contain classrooms, student serv-
ices, teaching and research lab-
oratories to support the civil,
mechanical, electrical, industrial
and chemical engineering pro-
grams at the two schools. The
project is scheduled for comple-
tion in September, 1987. .
Ronald D. Schwab, principal
of Schwab & Twitty Architects,
Inc. has been selected a member
of the panel of ULI, the Urban
Land Institute, one of America's
most highly respected and widely
quoted sources of information on


urban planning, growth and de-
velopment. Schwab was selected
for his expertise in the design of
mixed-use projects for down-
town redevelopment. m Ian A.
Nestler, AIA, has joined the Coral
Gables office of Sasaki Associates,
Inc., a planning and design firm,
as senior architect. m Sasaki As-
sociates, Inc. of Coral Gables will
conduct a feasibility study and
do a schematic design for the
restoration of a venerable Miami
Beach Art Deco hotel. The St.
Moritz Hotel was built in 1939
and its new owners, Mount Rush-
more Associates of Miami, want
the building restored for com-
mercial use. m Currie Stubbins
Schneider Architects AIA, PA,
will design Rainberry Bay Club-
house II for Rainberry Bay De-
velopment Corp. St. Andrews
Country Club will be designed by
Kenneth Hirsch Associates Archi-
tects at Fairway Terrace, a joint
venture of Par Four Group, Inc.
and Saxoney Builders. a
Palm Beach Park of Commerce,
the first development approved
under the county's new Planned
Industrial Park District zoning or-
dinance, has received an Award
of Excellence from the South Flor-
ida Chapter of the National Asso-
ciation of Industrial and Office
Parks (NAIOP). Urban Design
Studio, of West Palm Beach and
Stuart, was responsible for cre-
ating the land use and long range


plans, overall design and obtain-
ing the necessary permits for the
multiple use project. The City
of New Smyrna Beach has se-
lected Keith C. Hock, AIA, of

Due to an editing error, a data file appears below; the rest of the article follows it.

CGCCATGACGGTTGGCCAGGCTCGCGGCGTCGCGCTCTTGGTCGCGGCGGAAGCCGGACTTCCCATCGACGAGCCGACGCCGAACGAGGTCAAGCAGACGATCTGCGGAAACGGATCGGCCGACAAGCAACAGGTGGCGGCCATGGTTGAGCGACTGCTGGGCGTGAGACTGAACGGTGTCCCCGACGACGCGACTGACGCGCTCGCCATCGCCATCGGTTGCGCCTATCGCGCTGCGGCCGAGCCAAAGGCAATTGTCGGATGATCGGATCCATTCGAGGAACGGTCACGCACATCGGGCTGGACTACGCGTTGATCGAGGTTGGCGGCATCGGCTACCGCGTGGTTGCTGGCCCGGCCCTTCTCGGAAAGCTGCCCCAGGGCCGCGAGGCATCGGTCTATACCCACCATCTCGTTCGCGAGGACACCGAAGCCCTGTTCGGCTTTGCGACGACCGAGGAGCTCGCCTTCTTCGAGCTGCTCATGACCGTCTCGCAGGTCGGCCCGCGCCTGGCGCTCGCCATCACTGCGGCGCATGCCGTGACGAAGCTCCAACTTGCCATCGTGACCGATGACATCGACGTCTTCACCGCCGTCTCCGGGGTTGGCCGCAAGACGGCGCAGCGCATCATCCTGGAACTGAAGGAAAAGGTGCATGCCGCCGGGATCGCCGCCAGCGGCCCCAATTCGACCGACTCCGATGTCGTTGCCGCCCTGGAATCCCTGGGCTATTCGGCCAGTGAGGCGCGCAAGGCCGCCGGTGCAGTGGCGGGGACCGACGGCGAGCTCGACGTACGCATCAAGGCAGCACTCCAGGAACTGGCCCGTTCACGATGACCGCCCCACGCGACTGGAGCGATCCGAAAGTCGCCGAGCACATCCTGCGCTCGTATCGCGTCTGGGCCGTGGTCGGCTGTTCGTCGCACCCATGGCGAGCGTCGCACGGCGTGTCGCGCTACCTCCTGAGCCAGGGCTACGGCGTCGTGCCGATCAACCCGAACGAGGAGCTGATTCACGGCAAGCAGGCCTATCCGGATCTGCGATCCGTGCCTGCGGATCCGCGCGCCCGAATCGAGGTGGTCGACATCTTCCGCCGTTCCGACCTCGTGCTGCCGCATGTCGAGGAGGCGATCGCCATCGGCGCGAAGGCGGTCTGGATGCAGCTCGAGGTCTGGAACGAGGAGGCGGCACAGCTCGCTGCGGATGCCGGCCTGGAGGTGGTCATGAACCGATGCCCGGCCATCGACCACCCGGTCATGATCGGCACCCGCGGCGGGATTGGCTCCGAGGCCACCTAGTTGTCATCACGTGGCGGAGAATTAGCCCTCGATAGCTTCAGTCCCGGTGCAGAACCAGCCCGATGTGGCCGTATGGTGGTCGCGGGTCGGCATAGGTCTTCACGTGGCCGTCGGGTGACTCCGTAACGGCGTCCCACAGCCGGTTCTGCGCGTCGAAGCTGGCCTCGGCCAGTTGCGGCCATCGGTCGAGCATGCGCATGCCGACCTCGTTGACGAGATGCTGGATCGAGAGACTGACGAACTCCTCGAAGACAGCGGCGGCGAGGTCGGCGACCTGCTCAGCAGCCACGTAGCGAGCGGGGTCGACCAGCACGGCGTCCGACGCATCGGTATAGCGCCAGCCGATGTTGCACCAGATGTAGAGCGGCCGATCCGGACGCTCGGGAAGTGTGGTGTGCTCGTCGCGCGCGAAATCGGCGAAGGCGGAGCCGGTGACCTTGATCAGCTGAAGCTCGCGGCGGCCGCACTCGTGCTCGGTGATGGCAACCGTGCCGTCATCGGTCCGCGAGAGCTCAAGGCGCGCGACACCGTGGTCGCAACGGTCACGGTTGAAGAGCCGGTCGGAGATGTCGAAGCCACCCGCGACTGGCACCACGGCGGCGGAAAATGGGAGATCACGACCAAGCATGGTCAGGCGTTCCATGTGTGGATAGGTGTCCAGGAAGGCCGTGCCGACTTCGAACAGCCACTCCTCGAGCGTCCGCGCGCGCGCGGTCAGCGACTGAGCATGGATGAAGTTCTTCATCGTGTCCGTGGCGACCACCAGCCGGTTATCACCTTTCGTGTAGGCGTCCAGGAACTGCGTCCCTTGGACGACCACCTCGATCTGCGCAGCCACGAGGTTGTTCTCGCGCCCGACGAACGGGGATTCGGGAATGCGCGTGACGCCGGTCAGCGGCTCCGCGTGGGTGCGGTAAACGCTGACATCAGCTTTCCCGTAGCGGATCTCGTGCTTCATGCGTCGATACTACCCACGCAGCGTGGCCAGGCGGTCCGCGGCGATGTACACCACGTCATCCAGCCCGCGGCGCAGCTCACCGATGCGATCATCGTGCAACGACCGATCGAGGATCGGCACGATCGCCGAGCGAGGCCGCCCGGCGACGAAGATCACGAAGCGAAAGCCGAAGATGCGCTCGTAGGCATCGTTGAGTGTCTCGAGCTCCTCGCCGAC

Daytona Beach, to design the
City Hall addition for adminis-
trative offices. Wolfberg/Alva-
rez & Associates has opened a
branch office in the metropolitan
Tampa area. Through its new of-
fice in Largo, the firm is extend-
ing its services into the highly
competitive western and north
Florida market. Leandro J.
Ona, P.E., is now an associate of
Wolfberg/Alvarez & Associates. .
GBS Architects, Landscape Ar-
chitects, Planners, Inc. has been
selected to design and prepare
full architectural and landscape
plans for the expansion and reno-
vation of the golf clubhouse at
Turtle Creek Country Club in
Tequesta. The 5,000 s.f. expan-
sion will include a large dining
room and lounge. m Site work re-
cently began for the new Delray
Beach mixed use project of Wa-
terford Place. When completed,
the complex, designed by Currie
Stubbins Schneider Architects,
will have 236 apartments, a 250-
room hotel and eight office build-
ings. .
Rogers, Lovelock & Fritz, Inc.
of Winter Park, was recently
awarded the contract to design
the Social Sciences Building at
Rollins College. The project will


include classroom and laboratory
facilities. The Acura Automo-
bile Dealership is under con-
struction in West Palm Beach.
The 30,000 s.f. facility was de-
signed by Anstis Ornstein Asso-
ciates Architects & Planners, Inc.
and will be complete April 1,
1986. Justus Hellmuth, interna-
tionally recognized aviation con-
sultant, architect and engineer,
has joined Greiner Engineering,
Inc. Hellmuth recently directed
the master plan study for Brus-
sel's National Airport in Belgium.
a Anderson Parrish Associates,
Inc., an architectural/engineer-
ing firm in St. Petersburg, will